In April 2021, when Southington was gearing up for its first-ever collection of events celebrating Southington Pride, an editorial in this space lauded “how it is all coming together.”
“It can serve as a model for other municipalities to follow and we hope other towns will,” it concluded. “Celebrating diversity and inclusiveness makes a pretty good party, after all.”
This year, Southington Pride events expanded, and Pride celebrations can be found nearly everywhere you look. In Wallingford, students in the Gay-Straight Alliance Club at Lyman Hall High School organized a Pride rally at Johanna Manfreda Fishbein Park. The idea, as the Record-Journal reported, is to build inclusivity. The three-hour event included art and poetry contests, music and a drag performance.
“It’s important for people who don’t identify as queer (see) that we are here and we’re proud of who we are,” said Kaiya Bryant, a Lyman Hall senior who is president of the Gay-Straight Alliance Club.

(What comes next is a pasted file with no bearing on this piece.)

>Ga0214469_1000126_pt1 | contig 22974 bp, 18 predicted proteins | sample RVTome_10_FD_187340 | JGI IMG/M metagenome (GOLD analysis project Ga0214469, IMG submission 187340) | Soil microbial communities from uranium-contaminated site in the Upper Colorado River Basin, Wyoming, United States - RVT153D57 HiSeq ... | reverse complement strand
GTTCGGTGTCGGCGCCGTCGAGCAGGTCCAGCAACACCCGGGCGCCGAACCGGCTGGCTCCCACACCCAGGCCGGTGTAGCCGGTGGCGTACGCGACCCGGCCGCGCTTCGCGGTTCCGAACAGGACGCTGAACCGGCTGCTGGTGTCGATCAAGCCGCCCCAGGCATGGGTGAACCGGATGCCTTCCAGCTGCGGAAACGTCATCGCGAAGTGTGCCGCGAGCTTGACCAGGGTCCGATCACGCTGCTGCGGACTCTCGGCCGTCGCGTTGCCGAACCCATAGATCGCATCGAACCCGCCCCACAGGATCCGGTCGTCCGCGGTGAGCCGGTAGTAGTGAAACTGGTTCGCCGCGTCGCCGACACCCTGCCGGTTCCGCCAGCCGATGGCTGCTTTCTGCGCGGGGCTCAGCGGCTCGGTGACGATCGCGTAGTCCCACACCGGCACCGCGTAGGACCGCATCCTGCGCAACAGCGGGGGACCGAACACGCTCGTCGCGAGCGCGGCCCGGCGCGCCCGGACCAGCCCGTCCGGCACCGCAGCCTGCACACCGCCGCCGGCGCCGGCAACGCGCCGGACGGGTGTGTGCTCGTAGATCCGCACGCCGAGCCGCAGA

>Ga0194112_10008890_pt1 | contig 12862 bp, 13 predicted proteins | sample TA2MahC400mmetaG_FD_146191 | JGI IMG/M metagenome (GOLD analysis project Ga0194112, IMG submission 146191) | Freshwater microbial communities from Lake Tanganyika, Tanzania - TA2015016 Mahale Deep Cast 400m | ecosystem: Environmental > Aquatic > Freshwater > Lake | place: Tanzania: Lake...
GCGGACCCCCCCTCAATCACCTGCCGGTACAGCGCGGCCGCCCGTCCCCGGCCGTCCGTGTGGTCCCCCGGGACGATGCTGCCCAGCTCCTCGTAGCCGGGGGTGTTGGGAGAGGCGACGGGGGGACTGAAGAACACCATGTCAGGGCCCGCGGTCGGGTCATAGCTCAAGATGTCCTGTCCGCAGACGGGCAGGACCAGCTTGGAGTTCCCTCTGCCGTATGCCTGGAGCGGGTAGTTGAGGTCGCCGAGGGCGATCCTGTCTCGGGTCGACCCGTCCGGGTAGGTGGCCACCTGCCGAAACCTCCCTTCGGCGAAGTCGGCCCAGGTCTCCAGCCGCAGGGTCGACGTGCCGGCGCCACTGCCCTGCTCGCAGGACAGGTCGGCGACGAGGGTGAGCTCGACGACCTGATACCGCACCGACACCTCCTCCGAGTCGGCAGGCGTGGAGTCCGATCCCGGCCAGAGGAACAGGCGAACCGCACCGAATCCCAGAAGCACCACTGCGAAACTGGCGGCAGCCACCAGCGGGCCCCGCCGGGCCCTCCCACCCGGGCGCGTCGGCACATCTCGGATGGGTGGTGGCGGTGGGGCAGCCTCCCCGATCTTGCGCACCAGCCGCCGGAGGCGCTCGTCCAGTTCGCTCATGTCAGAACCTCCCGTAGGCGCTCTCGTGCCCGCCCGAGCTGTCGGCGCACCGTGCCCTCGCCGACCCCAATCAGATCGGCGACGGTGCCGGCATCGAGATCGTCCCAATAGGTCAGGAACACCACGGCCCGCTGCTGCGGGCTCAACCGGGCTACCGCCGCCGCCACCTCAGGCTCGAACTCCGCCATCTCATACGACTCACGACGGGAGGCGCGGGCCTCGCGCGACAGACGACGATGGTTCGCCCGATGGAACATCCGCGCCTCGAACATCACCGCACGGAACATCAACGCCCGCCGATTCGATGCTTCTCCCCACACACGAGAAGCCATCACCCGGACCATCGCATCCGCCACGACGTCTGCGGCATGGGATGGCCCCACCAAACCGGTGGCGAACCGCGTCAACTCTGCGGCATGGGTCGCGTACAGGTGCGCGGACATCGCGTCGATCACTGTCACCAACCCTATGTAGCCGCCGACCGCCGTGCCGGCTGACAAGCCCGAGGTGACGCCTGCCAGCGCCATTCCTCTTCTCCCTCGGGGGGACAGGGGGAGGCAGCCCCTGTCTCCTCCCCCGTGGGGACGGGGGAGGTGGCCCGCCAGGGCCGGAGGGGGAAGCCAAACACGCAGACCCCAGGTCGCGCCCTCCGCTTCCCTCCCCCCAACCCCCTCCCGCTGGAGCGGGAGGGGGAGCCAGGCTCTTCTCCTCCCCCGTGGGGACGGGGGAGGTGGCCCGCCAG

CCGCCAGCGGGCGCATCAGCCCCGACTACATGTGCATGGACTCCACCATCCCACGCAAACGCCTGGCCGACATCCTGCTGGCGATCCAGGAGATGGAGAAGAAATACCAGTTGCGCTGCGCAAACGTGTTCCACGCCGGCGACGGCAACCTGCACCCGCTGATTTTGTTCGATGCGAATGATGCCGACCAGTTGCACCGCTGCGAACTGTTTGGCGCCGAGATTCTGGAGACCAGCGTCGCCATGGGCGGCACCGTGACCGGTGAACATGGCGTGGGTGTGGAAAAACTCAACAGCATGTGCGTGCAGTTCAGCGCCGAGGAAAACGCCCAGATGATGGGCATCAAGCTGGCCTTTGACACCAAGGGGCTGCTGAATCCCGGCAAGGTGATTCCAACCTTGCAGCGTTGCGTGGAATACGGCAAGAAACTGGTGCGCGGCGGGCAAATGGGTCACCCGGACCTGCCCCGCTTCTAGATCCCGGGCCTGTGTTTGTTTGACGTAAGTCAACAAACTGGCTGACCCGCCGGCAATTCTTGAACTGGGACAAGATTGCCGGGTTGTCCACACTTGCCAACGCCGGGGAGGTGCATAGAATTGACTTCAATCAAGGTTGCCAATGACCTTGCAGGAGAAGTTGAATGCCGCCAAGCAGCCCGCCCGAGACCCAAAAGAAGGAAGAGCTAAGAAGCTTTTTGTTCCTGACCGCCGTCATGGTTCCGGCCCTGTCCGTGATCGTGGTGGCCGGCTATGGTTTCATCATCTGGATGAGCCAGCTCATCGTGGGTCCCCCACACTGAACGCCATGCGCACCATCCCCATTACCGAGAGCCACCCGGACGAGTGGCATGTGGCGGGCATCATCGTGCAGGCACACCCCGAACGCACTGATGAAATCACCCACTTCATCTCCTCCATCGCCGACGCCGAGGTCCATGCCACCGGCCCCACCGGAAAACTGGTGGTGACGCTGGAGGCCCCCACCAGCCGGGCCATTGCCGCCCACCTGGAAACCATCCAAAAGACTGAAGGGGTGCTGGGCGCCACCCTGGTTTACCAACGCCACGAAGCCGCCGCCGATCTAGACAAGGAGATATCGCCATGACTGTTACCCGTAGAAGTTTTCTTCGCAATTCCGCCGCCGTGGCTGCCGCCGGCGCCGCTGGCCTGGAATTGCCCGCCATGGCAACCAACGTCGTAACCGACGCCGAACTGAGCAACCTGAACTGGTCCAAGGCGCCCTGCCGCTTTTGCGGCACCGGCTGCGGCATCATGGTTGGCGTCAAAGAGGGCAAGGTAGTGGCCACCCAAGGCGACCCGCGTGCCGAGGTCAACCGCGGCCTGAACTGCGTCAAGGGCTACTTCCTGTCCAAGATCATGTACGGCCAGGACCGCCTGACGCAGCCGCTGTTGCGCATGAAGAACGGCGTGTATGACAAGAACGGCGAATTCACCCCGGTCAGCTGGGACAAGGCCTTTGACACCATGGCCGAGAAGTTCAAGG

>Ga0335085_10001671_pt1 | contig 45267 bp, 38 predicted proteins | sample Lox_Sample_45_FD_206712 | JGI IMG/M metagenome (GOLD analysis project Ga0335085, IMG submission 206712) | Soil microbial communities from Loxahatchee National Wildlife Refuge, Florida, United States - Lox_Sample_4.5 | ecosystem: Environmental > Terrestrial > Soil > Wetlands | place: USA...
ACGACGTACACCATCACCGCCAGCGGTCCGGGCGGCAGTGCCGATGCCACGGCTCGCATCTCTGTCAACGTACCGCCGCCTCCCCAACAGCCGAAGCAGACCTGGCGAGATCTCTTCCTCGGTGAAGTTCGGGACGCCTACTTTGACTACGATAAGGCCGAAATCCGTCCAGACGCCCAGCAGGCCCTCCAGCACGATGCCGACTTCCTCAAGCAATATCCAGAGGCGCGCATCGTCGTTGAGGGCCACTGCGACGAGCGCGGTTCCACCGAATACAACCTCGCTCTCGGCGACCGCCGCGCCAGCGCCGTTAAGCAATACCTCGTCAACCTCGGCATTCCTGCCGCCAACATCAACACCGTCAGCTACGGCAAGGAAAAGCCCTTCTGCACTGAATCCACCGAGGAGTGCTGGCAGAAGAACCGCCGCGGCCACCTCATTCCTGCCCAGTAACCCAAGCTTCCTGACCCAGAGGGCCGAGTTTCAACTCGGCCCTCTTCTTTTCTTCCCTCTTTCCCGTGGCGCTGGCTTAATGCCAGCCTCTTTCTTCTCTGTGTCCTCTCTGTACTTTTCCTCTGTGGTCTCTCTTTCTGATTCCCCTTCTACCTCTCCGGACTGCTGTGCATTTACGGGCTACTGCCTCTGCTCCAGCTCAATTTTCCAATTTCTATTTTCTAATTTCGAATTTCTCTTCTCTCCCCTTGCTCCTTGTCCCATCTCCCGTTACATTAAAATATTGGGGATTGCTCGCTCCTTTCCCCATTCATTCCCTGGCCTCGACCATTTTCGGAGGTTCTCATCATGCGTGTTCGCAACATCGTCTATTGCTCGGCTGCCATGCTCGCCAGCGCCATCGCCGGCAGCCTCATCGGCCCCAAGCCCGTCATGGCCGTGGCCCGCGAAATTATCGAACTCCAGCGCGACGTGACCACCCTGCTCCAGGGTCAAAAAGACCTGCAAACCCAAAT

Not everyone is on board, of course. The acceptance and inclusivity that are key goals of Pride efforts remain goals that are not yet fully realized. The Pride event in Southington prompted pushback from some town residents.
One of the aims of the Lyman Hall initiative was to respond to students who don’t recognize the importance of Pride month.
“It’s important for students especially to learn more about the history of the LGBTQ+ community and what they can do in the community,” said Fae McNamee, secretary of the Gay-Straight Alliance Club.
The club’s efforts at Lyman Hall can be viewed as a microcosm of efforts taking place on a wider scale. The club is a focal point for acceptance and understanding. “If you go into any classroom in this school, you will see information saying this is a welcoming place — the club has been very successful,” said Vincent Testa, a faculty adviser who is also a Wallingford town councilor.
A “party with a purpose” is how Pride has been described. There have been a lot of good parties going on, and we hope they continue.